What Is Vitiligo?
Vitiligo is a condition which causes depigmentation of some parts of skin. It happens when melanocytes, which are cells accountable for skin pigmentation, pass away or are unable to perform their duty. The cause of vitiligo is unidentified; however, research suggests that it might occur due to oxidative stress, genetic, autoimmune, viral, or neural causes. The most widespread type is non-segmental vitiligo that tends to become visible in symmetric patches, occasionally over large body area.
The most remarkable clinical manifestation of vitiligo is skin patch depigmentation that takes place on the extremities. Even though the patches are primarily small, they frequently change shape and enlarge. When skin lesions occur, they are highly prominent on the wrists, face and hands. Depigmentation is mainly perceptible around body orifices, for instance the umbilicus, genitalia, nostrils, eyes and mouth. The majority lesions have hyper pigmentation near the edges. Individuals who are stigmatized because of their condition might undergo through depression and comparable mood disorders.
Eczema is an inflammation of the epidermis (which is the external layer of the skin) or type of dermatitis. The term eczema is largely applied to a variety of persistent skin situations. These comprise recurring skin rashes and dryness that are distinguished by one or more of the following clinical manifestations: cracking, swelling (skin edema), blistering, bleeding, oozing, itching and dryness, redness, flaking, or crusting. Areas of provisional skin discoloration might appear and healed injuries may also cause temporary skin discoloration. Scraping a healing lesion might consequence in scarring and enlargement of the rash.
The exact cause of eczema hasn’t yet been identified. However, a defect of the skin, which impairs its task as a barrier, perhaps united with an abnormal task of the immune system are deemed to be significant factors. Researches have revealed that individuals with atopic dermatitis have acquired genetic defects, which lead to abnormalities in some definite proteins (for example filaggrin). These proteins are vital in maintaining the barrier task of normal skin.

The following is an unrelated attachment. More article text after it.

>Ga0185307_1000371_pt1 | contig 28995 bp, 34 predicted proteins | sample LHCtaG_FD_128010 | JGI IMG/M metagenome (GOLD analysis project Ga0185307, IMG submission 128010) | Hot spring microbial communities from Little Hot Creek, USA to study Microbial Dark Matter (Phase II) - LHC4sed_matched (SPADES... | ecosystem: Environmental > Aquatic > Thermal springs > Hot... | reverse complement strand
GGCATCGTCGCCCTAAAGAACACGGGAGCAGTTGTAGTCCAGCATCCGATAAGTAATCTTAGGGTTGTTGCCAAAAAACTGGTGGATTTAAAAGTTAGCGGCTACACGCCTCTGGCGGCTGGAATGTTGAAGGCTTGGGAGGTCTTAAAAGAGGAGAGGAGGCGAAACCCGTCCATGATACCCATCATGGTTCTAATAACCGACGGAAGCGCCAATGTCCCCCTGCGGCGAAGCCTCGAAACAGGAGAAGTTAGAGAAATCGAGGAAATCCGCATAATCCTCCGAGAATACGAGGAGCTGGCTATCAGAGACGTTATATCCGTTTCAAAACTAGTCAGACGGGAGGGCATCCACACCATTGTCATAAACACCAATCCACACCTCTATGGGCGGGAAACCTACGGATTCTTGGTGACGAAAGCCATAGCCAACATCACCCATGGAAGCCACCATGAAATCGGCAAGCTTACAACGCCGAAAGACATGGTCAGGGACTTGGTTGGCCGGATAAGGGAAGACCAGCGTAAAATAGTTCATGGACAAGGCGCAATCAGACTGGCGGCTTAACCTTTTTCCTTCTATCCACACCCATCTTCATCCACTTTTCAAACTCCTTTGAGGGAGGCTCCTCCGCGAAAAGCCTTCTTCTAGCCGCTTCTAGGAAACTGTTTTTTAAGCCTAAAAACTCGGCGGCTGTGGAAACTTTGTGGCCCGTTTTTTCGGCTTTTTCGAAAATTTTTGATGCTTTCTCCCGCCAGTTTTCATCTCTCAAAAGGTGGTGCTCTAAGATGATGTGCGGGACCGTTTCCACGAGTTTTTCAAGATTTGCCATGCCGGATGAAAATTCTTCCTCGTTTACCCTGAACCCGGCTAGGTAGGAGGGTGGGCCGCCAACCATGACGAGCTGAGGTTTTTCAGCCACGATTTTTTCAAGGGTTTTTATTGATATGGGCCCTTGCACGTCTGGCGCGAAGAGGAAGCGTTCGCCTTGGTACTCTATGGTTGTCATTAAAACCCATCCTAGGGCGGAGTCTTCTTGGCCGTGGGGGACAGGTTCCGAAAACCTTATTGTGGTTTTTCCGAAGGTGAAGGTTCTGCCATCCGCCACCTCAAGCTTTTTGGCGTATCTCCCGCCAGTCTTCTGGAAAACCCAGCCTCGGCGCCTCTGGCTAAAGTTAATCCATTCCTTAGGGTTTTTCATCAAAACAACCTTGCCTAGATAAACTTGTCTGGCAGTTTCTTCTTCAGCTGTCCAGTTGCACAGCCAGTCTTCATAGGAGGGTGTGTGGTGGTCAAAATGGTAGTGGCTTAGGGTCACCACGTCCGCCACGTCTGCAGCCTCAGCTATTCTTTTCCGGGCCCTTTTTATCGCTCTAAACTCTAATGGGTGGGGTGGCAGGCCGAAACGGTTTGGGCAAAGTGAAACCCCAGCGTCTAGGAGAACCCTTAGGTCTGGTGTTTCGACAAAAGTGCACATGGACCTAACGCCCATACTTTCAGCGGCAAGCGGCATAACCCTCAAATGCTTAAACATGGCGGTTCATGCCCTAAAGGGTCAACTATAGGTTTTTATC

Phototherapy, and can it help?
Phototherapy (which is also known as light therapy) is a type of treatment for skin situations using non-natural light wavelengths from the blue light (ultraviolet) section of the solar radiation spectrum. In this technique, light of certain wavelengths are offered with superior intensity. However, it doesn’t include other solar radiation spectrums, for instance infrared (heat producing light) and visible light.
Whilst it was primarily employed in the healing of psoriasis, several other skin conditions comprising vitiligo, eczema, skin-based lymphoma and a number of cases of widespread itchy skin (particularly because of liver or kidney disease), are able to be treated using this technique if they haven’t reacted to other treatments options. Phototherapy is not appropriate for all types of eczema and psoriasis. The treatment needs a detailed examination of the type of the problem. Unless it may even make worse some types of these diseases.
This post was compiled by overall health fanatic, Jem. He thrives on helping others with health related issues. Here he tries to help educate the reader about two skin conditions as well as phototherapy treatment. Follow him on Twitter now to learn more at @writerjem.